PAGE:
Walter Reed Army Medical Center (WRAMC) and Office of Management and Budget (OMB) Circular A-76: Implications for the Future [Updated June 10, 2008] [open pdf - 195KB]
From the Summary: "This report examines the issues surrounding the Walter Reed public-private competition conducted under Office of Management and Budget (OMB) Circular A-76 and its potential impact on future Department of Defense (DOD) competitions. Circular A-76 is a policy and a process first initiated in 1966 that was designed to determine whether federal employees or private sector contractors are best to perform activities deemed commercial. A series of articles that first appeared in the 'Washington Post' chronicled the dilapidated conditions and the substandard medical treatment afforded to returning veterans. Media reports surrounding the competition have suggested that one possible contributing factor to the Walter Reed controversy was the decision to privatize base support services. […] P.L. [Public Law] 110-181, the FY2008 National Defense Authorization Act (NDAA), includes several provisions that affect A-76 competitions. H.R. 5658, the House-passed version of the FY2009 NDAA, contains Section 321, which would limit the conduct of A-76 competitions to 540 days (about 18 months); Section 322, which would require the analysis and development of a single government-wide definition for the term 'inherently governmental function'; and Section 325, which would temporarily suspend DOD A-76 competitions and prevent the conversion of civilian functions to performance by contractors. The Walter Reed A-76 competition was a case where a lot of things went wrong. Some assert that for some types of settings (like military medical facilities) conducting A-76 competitions may not be the most appropriate vehicle for achieving costs savings. Congress may want to act so that what happened at Walter Reed not happen elsewhere. This report will be updated as events warrant."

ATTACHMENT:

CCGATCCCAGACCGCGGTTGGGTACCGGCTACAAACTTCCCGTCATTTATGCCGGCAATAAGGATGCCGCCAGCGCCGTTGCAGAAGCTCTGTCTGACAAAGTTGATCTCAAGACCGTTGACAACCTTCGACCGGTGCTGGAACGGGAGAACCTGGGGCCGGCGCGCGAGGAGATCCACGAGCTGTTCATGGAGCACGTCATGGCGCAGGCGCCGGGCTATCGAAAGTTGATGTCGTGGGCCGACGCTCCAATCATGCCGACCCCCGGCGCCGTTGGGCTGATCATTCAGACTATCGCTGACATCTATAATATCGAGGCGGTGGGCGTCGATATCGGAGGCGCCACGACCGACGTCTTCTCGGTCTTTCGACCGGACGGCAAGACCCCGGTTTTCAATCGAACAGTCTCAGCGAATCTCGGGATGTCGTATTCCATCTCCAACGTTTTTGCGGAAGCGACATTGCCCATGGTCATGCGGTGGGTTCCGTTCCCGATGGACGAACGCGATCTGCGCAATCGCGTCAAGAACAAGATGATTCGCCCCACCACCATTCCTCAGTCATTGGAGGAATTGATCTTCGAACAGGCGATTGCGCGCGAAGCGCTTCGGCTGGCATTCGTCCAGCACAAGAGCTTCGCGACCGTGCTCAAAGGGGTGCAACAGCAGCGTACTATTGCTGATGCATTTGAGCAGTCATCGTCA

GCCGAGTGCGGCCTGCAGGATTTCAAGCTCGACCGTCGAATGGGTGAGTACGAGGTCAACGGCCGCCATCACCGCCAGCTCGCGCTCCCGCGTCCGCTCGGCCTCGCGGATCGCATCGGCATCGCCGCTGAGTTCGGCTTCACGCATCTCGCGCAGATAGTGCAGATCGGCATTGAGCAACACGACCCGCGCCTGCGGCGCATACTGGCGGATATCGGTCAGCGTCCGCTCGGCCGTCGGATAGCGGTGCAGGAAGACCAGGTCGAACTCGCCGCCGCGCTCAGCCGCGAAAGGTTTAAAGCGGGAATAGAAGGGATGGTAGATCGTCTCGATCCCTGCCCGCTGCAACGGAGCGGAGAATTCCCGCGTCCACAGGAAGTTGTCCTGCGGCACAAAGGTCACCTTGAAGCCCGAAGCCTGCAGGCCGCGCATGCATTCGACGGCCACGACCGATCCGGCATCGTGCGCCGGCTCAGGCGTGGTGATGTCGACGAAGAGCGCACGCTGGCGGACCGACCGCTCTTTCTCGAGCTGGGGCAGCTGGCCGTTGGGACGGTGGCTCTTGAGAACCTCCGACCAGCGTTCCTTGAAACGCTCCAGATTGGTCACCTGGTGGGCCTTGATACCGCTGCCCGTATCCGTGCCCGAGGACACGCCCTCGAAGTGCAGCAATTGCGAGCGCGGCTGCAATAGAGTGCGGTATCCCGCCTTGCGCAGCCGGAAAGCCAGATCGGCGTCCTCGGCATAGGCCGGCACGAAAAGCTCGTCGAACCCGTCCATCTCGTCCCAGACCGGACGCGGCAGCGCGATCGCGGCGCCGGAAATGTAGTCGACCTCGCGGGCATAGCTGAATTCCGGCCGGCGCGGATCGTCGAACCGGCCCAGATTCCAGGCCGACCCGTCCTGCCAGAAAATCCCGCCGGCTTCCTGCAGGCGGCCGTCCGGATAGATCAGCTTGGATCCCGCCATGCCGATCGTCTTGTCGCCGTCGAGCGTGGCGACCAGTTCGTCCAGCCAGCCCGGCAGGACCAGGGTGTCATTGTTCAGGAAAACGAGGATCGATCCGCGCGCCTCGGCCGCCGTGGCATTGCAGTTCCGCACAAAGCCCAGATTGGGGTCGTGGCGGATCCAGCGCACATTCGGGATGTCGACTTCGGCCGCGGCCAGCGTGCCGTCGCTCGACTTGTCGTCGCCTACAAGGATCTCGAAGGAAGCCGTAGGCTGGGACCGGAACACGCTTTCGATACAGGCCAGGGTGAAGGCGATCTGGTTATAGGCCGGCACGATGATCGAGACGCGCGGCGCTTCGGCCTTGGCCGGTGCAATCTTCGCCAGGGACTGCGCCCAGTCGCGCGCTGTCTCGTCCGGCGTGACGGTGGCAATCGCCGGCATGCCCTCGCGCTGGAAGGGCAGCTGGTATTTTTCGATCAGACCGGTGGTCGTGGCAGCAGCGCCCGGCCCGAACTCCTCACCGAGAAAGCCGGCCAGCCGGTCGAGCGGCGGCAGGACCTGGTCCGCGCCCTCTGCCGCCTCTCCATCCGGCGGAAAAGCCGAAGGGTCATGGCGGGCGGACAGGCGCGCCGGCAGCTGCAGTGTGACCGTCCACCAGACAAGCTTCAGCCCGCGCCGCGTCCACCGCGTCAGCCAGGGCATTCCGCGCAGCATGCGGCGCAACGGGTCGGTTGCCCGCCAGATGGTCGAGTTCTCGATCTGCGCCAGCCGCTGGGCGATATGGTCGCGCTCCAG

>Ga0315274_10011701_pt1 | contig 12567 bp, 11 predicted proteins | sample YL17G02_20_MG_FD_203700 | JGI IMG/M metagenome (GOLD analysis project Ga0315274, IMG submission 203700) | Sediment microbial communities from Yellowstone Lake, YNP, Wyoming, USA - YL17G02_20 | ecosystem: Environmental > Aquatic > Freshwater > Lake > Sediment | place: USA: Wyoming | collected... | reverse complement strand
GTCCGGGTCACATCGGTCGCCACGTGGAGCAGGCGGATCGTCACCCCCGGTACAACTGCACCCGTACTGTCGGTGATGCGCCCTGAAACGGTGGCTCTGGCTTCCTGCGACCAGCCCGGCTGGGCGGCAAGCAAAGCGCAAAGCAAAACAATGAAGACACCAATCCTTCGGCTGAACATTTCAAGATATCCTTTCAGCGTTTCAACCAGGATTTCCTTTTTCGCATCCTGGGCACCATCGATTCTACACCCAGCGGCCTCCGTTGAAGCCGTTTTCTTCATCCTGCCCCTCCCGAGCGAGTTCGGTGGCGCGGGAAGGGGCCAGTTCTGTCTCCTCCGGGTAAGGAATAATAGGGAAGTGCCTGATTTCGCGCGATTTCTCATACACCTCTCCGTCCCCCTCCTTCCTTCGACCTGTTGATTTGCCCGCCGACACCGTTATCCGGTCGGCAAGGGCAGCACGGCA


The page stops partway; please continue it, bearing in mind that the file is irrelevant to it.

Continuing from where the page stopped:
CRS Report for Congress, RL34140